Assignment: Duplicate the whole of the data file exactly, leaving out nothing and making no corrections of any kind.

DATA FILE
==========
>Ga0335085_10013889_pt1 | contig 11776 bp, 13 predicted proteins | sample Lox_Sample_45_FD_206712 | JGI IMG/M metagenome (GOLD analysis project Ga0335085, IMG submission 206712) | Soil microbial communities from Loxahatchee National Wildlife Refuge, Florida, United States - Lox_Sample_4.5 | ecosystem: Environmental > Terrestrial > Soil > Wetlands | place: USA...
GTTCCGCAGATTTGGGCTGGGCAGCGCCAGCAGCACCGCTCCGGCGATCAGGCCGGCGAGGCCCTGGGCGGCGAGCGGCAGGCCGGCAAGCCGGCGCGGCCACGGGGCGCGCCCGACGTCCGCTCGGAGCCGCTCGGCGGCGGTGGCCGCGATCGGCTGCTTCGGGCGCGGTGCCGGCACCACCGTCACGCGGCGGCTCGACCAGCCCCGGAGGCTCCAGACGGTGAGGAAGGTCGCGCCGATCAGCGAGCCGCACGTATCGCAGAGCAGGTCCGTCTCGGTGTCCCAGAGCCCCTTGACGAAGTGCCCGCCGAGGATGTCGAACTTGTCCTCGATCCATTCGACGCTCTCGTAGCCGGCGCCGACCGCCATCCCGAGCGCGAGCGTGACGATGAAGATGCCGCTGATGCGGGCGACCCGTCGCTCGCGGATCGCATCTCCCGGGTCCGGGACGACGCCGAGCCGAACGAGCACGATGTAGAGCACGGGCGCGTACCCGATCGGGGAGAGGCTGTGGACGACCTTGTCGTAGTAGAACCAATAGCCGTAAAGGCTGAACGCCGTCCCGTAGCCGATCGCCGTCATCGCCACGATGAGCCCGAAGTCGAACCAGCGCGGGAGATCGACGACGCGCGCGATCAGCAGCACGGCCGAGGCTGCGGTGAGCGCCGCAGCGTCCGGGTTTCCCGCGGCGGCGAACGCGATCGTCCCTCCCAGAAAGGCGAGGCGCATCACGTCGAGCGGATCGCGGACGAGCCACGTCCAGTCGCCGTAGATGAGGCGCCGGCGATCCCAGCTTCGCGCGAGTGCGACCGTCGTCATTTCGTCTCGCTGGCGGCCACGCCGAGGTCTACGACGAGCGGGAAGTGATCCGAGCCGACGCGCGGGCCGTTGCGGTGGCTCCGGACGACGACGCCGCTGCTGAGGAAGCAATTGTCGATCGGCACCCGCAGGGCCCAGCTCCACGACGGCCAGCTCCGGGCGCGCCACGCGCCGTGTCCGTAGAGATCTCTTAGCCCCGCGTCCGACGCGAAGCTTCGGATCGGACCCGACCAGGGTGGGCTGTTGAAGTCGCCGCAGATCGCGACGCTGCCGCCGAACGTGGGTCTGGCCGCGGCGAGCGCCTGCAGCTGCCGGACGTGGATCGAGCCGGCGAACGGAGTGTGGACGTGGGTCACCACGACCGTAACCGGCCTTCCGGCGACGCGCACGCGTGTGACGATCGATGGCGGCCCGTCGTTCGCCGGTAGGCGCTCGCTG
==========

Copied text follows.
>Ga0335085_10013889_pt1 | contig 11776 bp, 13 predicted proteins | sample Lox_Sample_45_FD_206712 | JGI IMG/M metagenome (GOLD analysis project Ga0335085, IMG submission 206712) | Soil microbial communities from Loxahatchee National Wildlife Refuge, Florida, United States - Lox_Sample_4.5 | ecosystem: Environmental > Terrestrial > Soil > Wetlands | place: USA...
GTTCCGCAGATTTGGGCTGGGCAGCGCCAGCAGCACCGCTCCGGCGATCAGGCCGGCGAGGCCCTGGGCGGCGAGCGGCAGGCCGGCAAGCCGGCGCGGCCACGGGGCGCGCCCGACGTCCGCTCGGAGCCGCTCGGCGGCGGTGGCCGCGATCGGCTGCTTCGGGCGCGGTGCCGGCACCACCGTCACGCGGCGGCTCGACCAGCCCCGGAGGCTCCAGACGGTGAGGAAGGTCGCGCCGATCAGCGAGCCGCACGTATCGCAGAGCAGGTCCGTCTCGGTGTCCCAGAGCCCCTTGACGAAGTGCCCGCCGAGGATGTCGAACTTGTCCTCGATCCATTCGACGCTCTCGTAGCCGGCGCCGACCGCCATCCCGAGCGCGAGCGTGACGATGAAGATGCCGCTGATGCGGGCGACCCGTCGCTCGCGGATCGCATCTCCCGGGTCCGGGACGACGCCGAGCCGAACGAGCACGATGTAGAGCACGGGCGCGTACCCGATCGGGGAGAGGCTGTGGACGACCTTGTCGTAGTAGAACCAATAGCCGTAAAGGCTGAACGCCGTCCCGTAGCCGATCGCCGTCATCGCCACGATGAGCCCGAAGTCGAACCAGCGCGGGAGATCGACGACGCGCGCGATCAGCAGCACGGCCGAGGCTGCGGTGAGCGCCGCAGCGTCCGGGTTTCCCGCGGCGGCGAACGCGATCGTCCCTCCCAGAAAGGCGAGGCGCATCACGTCGAGCGGATCGCGGACGAGCCACGTCCAGTCGCCGTAGATGAGGCGCCGGCGATCCCAGCTTCGCGCGAGTGCGACCGTCGTCATTTCGTCTCGCTGGCGGCCACGCCGAGGTCTACGACGAGCGGGAAGTGATCCGAGCCGACGCGCGGGCCGTTGCGGTGGCTCCGGACGACGACGCCGCTGCTGAGGAAGCAATTGTCGATCGGCACCCGCAGGGCCCAGCTCCACGACGGCCAGCTCCGGGCGCGCCACGCGCCGTGTCCGTAGAGATCTCTTAGCCCCGCGTCCGACGCGAAGCTTCGGATCGGACCCGACCAGGGTGGGCTGTTGAAGTCGCCGCAGATCGCGACGCTGCCGCCGAACGTGGGTCTGGCCGCGGCGAGCGCCTGCAGCTGCCGGACGTGGATCGAGCCGGCGAACGGAGTGTGGACGTGGGTCACCACGACCGTAACCGGCCTTCCGGCGACGCGCACGCGTGTGACGATCGATGGCGGCCCGTCGTTCGCCGGTAGGCGCTCGCTG